In what could be considered the surprise game of the week, the 5-3 Dolphins travel to Detroit to take on the 6-2 Lions. Both teams have been playing good football of late, and a win would put either club in great position to make a postseason run.
Lions Offense vs Dolphins Defense:
The last time the Lions played, they did not have Calvin Johnson, Reggie Bush, or their top 3 tight ends. They also didn’t have their starting right tackle LaAdrian Waddle. While the three tight ends are listed as questionable, Johnson, Bush, and Waddle will return to the lineup Sunday, which is important for an offense that has been somewhat inconsistent this season.
The inconsistency starts with quarterback Matthew Stafford. When he is seeing the field and not forcing balls, he’s as good as any quarterback in the league. When he force passes or misses throws physically, like he did all throughout the first half against Atlanta in Week 8, he can be as bad as any quarterback in the NFL. As he goes, this offense goes.
The good news for Stafford is that he’ll be getting his top target and star wide receiver Calvin Johnson back. Besides being a physical freak, Johnson draws double teams regularly, which creates 1-on-1 matchups elsewhere, and takes defenders away from helping out in the running game.
The running game will get some help with Reggie Bush back in the lineup, but the struggles in Detroit’s rushing attack have more to do with their offensive line. The O-line is not very physical or athletic. They don’t move the line of scrimmage or get to the second level. Against the Dolphins defensive line, which is one of the best in the NFL, their task of getting things going on the ground will be extremely difficult.
The Lions have had protection issues on the edge all season. Because of injuries, the right tackle position has been somewhat of a revolving door. Normal starter LaAdrian Waddle returns this week, but his task will be to stop the Dolphins’ dominant defensive end Cameron Wake. This is something that few tackles in the NFL have been able to handle this year, so Waddle will need help from his backs and tight ends chipping or staying in to double-team.
If Wake was the only defender Detroit had to worry about, they might be fine in protection. But defensive end #50 Olivier Vernon on the other side is a handful himself. He’s athletic and explosive. Left tackle Riley Reiff struggled in Week 8 against Osi Umenyiora (who has very little explosion left), so he’ll also need help in pass protection on his side. This is easier said than done because leaving blockers in or having them chip sends fewer receivers out into routes, which makes it easier to defend the passing game. Not to mention, the Dolphins interior defensive line creates plenty of issues in protection with the 1-on-1 matchups they get.
Dolphins Offense vs Lions Defense:
The Dolphins offense has significantly improved since their 1-2 start. Much of that has come from Ryan Tannehill. The 3rd-year signal caller has steadily gotten better, with the most dramatic difference being his footwork. Now, when Tannehill scans the field with his eyes, his feet go with him, and this means he’s ready to throw at all times. Tannehill has succeeded later in play on passes from the pocket more frequently as a result.
Tannehill looks right initially and his feet are pointed that way – Screen Shot Courtesy of NFL.com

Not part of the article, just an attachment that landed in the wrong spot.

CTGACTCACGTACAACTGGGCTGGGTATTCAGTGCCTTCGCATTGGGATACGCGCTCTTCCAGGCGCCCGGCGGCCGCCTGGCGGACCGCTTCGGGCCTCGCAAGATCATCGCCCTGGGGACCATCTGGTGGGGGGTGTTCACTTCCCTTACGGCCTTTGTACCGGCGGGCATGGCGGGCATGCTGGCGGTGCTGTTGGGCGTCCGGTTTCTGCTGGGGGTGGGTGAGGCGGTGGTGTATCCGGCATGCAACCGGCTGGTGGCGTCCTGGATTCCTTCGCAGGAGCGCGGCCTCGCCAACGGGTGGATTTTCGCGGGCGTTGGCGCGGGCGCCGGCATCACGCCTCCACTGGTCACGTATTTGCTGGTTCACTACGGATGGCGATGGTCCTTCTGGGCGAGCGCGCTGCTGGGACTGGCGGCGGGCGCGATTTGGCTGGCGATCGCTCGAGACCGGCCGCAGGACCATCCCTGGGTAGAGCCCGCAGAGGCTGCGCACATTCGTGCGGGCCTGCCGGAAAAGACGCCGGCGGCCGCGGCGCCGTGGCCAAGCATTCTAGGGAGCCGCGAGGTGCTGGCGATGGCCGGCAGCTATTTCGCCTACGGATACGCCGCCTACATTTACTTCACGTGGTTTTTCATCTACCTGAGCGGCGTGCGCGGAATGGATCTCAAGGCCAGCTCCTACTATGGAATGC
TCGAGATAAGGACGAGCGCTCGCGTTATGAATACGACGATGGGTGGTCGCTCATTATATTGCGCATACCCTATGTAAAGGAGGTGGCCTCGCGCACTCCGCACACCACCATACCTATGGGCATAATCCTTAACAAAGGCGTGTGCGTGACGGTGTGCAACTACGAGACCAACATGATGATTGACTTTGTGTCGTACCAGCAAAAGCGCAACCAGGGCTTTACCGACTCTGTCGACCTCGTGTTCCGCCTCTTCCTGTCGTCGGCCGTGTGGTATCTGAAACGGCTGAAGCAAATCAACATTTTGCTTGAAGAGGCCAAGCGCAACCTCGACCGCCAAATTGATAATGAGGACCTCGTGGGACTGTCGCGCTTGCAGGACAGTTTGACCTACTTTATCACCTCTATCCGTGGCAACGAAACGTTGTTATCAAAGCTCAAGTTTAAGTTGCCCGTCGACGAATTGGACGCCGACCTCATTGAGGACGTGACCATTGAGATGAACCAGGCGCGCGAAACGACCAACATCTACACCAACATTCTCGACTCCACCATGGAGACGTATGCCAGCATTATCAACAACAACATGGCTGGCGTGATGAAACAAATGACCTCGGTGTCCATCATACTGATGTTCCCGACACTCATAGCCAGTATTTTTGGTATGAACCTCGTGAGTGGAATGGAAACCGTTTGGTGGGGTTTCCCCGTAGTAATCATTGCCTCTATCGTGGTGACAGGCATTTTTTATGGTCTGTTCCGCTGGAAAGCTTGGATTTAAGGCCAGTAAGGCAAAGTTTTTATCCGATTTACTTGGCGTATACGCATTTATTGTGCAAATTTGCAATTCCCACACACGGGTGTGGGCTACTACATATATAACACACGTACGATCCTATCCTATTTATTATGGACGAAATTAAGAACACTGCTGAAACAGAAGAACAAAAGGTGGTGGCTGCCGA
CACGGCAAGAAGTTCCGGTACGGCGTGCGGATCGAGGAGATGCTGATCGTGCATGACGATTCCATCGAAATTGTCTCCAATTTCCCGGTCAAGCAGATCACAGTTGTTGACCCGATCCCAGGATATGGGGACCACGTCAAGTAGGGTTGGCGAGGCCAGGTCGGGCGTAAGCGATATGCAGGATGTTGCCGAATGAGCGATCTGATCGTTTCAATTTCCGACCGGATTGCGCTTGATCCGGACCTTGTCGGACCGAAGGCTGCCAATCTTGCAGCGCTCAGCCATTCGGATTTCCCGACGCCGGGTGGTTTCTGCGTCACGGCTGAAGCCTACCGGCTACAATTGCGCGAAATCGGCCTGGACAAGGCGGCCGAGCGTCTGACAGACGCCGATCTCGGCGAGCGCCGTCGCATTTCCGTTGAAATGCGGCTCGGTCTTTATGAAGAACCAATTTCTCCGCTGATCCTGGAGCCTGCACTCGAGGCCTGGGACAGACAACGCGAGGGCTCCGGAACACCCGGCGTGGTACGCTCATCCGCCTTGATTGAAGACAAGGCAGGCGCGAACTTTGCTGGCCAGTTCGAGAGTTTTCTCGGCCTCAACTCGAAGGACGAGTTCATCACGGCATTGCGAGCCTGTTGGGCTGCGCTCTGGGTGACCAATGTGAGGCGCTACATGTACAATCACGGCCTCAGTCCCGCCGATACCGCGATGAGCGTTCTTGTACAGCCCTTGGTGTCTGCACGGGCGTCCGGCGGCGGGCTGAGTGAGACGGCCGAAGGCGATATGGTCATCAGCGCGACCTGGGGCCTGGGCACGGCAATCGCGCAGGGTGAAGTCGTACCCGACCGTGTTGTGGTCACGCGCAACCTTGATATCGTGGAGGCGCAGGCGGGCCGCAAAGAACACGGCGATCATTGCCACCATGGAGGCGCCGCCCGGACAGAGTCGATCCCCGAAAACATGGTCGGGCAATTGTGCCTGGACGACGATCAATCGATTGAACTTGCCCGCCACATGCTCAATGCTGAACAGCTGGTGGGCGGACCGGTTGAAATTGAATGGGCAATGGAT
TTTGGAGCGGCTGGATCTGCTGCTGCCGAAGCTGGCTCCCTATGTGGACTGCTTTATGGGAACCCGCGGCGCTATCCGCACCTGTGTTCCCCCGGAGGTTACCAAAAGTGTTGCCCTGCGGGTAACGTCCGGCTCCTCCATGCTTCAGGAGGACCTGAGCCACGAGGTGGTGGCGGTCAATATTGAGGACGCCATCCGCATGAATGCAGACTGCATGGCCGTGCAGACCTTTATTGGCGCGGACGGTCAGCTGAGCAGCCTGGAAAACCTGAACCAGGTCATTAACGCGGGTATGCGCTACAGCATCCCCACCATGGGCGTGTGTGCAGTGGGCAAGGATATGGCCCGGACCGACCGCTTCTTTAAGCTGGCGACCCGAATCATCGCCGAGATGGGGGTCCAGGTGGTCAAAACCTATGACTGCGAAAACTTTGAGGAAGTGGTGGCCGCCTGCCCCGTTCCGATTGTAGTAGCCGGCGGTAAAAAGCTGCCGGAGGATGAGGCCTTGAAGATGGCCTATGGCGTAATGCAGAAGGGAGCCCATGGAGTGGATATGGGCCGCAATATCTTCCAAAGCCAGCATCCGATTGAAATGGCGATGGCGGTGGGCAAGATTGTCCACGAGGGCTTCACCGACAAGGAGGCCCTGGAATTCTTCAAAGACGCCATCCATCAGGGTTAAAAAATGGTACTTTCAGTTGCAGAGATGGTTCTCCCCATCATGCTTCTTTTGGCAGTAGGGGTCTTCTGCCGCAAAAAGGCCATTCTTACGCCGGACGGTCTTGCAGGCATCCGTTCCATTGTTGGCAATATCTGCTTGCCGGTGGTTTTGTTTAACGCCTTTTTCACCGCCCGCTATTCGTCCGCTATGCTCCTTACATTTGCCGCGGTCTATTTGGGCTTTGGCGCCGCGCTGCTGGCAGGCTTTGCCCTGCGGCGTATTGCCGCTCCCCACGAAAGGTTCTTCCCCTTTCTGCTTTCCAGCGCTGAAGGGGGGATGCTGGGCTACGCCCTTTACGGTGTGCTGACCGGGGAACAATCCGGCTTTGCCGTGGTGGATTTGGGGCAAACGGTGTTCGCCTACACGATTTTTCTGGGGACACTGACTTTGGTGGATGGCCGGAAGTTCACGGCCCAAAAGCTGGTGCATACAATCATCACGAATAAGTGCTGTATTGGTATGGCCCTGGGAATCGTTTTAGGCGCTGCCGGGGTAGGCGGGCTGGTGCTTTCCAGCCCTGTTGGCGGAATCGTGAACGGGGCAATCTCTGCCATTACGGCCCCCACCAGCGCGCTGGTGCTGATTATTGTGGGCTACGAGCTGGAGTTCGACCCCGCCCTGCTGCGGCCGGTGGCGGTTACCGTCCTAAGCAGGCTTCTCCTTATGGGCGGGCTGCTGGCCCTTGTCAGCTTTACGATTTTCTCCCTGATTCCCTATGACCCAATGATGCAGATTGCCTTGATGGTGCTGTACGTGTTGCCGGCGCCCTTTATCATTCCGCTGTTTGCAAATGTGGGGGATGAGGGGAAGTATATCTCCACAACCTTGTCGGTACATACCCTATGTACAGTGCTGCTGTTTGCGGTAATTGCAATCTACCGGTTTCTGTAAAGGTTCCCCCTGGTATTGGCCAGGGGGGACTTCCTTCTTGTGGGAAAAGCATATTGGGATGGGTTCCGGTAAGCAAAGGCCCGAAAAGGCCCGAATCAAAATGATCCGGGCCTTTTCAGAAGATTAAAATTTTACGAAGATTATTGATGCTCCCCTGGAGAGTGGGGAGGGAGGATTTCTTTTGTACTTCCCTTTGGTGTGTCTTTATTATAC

Tannehill then looks left and his feet go with him – Screen Shot Courtesy of NFL.com
Finally, Tannehill looks back to the right and his feet follow once again before he fires the ball for a big gain – Screen Shot Courtesy of NFL.com
Miami’s running game is built around the read-option. That’s right, the read-option; the play that quarterbacks like Cam Newton, Russell Wilson, and Colin Kaepernick seemingly used to run on every down. Most of the time, Tannehill gives the ball to his running back Lamar Miller, and Miller has found plenty of room to run based on how well his offensive line has been blocking. Several times, Tannehill has kept the ball for big chunks of yards. In case you were wondering, he has rushed for only 12 yards less than Cam Newton this season on 26 fewer carries. This has helped keep backside defenders from pursuing Miller on read-options, which creates more room for cutbacks.
The Dolphins offensive line certainly has a tall order in front of it against the Lions D-line on Sunday. Their greatest weakness is at the left guard position in backup Dallas Thomas. When Ndamukong Suh aligns over him, Thomas will need help to double-team. Detroit has a lot of speed at the linebacker position as well, which enables them to attack the line of scrimmage quickly against the run. This doesn’t give offensive linemen much time to get to the second level. Tannehill keeping the ball more often could help prevent Detroit linebackers from pursuing Lamar Miller as quickly.
Miami’s biggest mismatch piece in the passing game is tight end Charles Clay. Clay has a lot of speed and quickness for a tight end, and the Dolphins have done a great job of isolating him 1-on-1 with linebackers. However, with the speed Detroit has at the linebacker position, they might be able to match up well with Clay. They Lions also play lots of 2-man coverage. This means man coverage underneath with 2 safeties over the top. In 2-man, the underneath defenders play between the receivers and the quarterback, in effect trailing their respective receivers knowing that they have safety help over the top. Receivers then have to work across the field with horizontal routes to get open. Yet, horizontal routes are exactly what these trailing underneath defenders are ready to try and take away. The Lions’ use of 2-man might help neutralize Clay’s effect. Expect this look in 3rd down situations on Sunday.
Ultimately, this is an interesting matchup between two teams playing really good football right now. Two of the league’s top defenses should help keep this game close.